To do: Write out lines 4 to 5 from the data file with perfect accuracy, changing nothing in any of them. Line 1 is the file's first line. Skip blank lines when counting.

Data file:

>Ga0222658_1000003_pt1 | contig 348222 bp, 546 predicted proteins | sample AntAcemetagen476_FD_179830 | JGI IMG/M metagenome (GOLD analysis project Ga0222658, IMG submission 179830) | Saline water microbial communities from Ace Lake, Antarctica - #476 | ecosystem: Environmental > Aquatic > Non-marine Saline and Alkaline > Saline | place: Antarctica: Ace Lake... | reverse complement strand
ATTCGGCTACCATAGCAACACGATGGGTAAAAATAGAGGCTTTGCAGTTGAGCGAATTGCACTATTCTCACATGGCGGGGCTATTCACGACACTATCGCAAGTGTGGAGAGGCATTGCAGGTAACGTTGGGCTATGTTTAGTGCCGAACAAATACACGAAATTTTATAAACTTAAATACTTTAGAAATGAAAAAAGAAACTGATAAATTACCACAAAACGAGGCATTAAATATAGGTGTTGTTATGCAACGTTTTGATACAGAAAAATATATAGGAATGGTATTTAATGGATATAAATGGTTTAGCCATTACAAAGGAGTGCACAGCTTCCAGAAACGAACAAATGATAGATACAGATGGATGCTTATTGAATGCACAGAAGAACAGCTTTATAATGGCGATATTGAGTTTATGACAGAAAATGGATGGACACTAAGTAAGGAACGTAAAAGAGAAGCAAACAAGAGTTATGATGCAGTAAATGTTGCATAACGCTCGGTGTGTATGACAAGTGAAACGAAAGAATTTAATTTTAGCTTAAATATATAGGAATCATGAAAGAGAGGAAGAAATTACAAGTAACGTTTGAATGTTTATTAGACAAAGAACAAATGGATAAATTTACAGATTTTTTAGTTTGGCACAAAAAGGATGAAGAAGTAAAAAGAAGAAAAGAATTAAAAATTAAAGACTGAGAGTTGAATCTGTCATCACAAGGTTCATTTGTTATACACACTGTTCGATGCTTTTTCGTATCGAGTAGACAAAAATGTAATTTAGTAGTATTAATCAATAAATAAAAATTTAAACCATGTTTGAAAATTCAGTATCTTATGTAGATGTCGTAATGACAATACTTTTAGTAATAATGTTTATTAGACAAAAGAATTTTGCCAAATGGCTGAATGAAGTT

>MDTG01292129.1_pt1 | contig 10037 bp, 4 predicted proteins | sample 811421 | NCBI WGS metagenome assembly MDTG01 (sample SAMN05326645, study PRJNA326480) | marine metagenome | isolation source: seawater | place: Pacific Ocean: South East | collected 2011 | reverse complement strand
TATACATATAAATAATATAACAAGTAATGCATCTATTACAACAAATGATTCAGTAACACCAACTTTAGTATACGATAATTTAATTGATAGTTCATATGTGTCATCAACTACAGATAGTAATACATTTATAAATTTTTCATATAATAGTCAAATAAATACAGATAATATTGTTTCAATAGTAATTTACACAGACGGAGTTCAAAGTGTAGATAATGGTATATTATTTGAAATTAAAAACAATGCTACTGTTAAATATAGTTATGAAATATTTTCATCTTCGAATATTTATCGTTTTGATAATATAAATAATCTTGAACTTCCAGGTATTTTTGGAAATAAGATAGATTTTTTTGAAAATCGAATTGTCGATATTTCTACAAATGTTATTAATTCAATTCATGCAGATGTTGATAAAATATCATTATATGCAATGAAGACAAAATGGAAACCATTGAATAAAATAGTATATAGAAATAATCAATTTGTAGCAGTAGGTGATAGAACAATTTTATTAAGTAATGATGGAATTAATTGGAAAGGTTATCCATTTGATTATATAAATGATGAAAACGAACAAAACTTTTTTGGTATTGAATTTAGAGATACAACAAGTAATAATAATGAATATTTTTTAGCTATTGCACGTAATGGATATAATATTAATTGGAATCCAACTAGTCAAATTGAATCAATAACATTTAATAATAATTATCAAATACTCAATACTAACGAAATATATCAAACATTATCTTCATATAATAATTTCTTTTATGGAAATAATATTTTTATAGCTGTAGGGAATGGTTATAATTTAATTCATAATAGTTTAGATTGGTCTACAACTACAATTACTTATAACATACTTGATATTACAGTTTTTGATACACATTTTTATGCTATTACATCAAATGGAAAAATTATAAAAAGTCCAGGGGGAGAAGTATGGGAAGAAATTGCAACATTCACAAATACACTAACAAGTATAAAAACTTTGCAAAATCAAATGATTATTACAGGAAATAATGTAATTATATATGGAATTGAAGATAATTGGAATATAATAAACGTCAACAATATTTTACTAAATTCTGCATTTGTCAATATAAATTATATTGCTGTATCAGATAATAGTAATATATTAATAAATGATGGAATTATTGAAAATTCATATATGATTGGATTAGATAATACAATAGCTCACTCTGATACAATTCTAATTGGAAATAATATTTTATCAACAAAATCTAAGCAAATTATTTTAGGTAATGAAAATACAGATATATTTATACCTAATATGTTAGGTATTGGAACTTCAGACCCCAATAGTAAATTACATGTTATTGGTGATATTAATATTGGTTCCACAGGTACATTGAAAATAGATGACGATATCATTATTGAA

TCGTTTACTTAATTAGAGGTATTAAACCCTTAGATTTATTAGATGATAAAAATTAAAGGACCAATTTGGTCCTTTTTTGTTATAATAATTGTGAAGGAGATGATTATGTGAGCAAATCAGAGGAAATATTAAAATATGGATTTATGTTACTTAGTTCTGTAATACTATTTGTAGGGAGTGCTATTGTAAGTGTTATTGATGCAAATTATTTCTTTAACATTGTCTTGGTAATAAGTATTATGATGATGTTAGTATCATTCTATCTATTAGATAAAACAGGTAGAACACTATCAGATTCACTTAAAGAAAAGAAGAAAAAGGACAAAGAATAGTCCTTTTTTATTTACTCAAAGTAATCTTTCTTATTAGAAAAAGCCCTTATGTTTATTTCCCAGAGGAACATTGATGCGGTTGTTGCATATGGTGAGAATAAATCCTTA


TATACATATAAATAATATAACAAGTAATGCATCTATTACAACAAATGATTCAGTAACACCAACTTTAGTATACGATAATTTAATTGATAGTTCATATGTGTCATCAACTACAGATAGTAATACATTTATAAATTTTTCATATAATAGTCAAATAAATACAGATAATATTGTTTCAATAGTAATTTACACAGACGGAGTTCAAAGTGTAGATAATGGTATATTATTTGAAATTAAAAACAATGCTACTGTTAAATATAGTTATGAAATATTTTCATCTTCGAATATTTATCGTTTTGATAATATAAATAATCTTGAACTTCCAGGTATTTTTGGAAATAAGATAGATTTTTTTGAAAATCGAATTGTCGATATTTCTACAAATGTTATTAATTCAATTCATGCAGATGTTGATAAAATATCATTATATGCAATGAAGACAAAATGGAAACCATTGAATAAAATAGTATATAGAAATAATCAATTTGTAGCAGTAGGTGATAGAACAATTTTATTAAGTAATGATGGAATTAATTGGAAAGGTTATCCATTTGATTATATAAATGATGAAAACGAACAAAACTTTTTTGGTATTGAATTTAGAGATACAACAAGTAATAATAATGAATATTTTTTAGCTATTGCACGTAATGGATATAATATTAATTGGAATCCAACTAGTCAAATTGAATCAATAACATTTAATAATAATTATCAAATACTCAATACTAACGAAATATATCAAACATTATCTTCATATAATAATTTCTTTTATGGAAATAATATTTTTATAGCTGTAGGGAATGGTTATAATTTAATTCATAATAGTTTAGATTGGTCTACAACTACAATTACTTATAACATACTTGATATTACAGTTTTTGATACACATTTTTATGCTATTACATCAAATGGAAAAATTATAAAAAGTCCAGGGGGAGAAGTATGGGAAGAAATTGCAACATTCACAAATACACTAACAAGTATAAAAACTTTGCAAAATCAAATGATTATTACAGGAAATAATGTAATTATATATGGAATTGAAGATAATTGGAATATAATAAACGTCAACAATATTTTACTAAATTCTGCATTTGTCAATATAAATTATATTGCTGTATCAGATAATAGTAATATATTAATAAATGATGGAATTATTGAAAATTCATATATGATTGGATTAGATAATACAATAGCTCACTCTGATACAATTCTAATTGGAAATAATATTTTATCAACAAAATCTAAGCAAATTATTTTAGGTAATGAAAATACAGATATATTTATACCTAATATGTTAGGTATTGGAACTTCAGACCCCAATAGTAAATTACATGTTATTGGTGATATTAATATTGGTTCCACAGGTACATTGAAAATAGATGACGATATCATTATTGAA

TCGTTTACTTAATTAGAGGTATTAAACCCTTAGATTTATTAGATGATAAAAATTAAAGGACCAATTTGGTCCTTTTTTGTTATAATAATTGTGAAGGAGATGATTATGTGAGCAAATCAGAGGAAATATTAAAATATGGATTTATGTTACTTAGTTCTGTAATACTATTTGTAGGGAGTGCTATTGTAAGTGTTATTGATGCAAATTATTTCTTTAACATTGTCTTGGTAATAAGTATTATGATGATGTTAGTATCATTCTATCTATTAGATAAAACAGGTAGAACACTATCAGATTCACTTAAAGAAAAGAAGAAAAAGGACAAAGAATAGTCCTTTTTTATTTACTCAAAGTAATCTTTCTTATTAGAAAAAGCCCTTATGTTTATTTCCCAGAGGAACATTGATGCGGTTGTTGCATATGGTGAGAATAAATCCTTA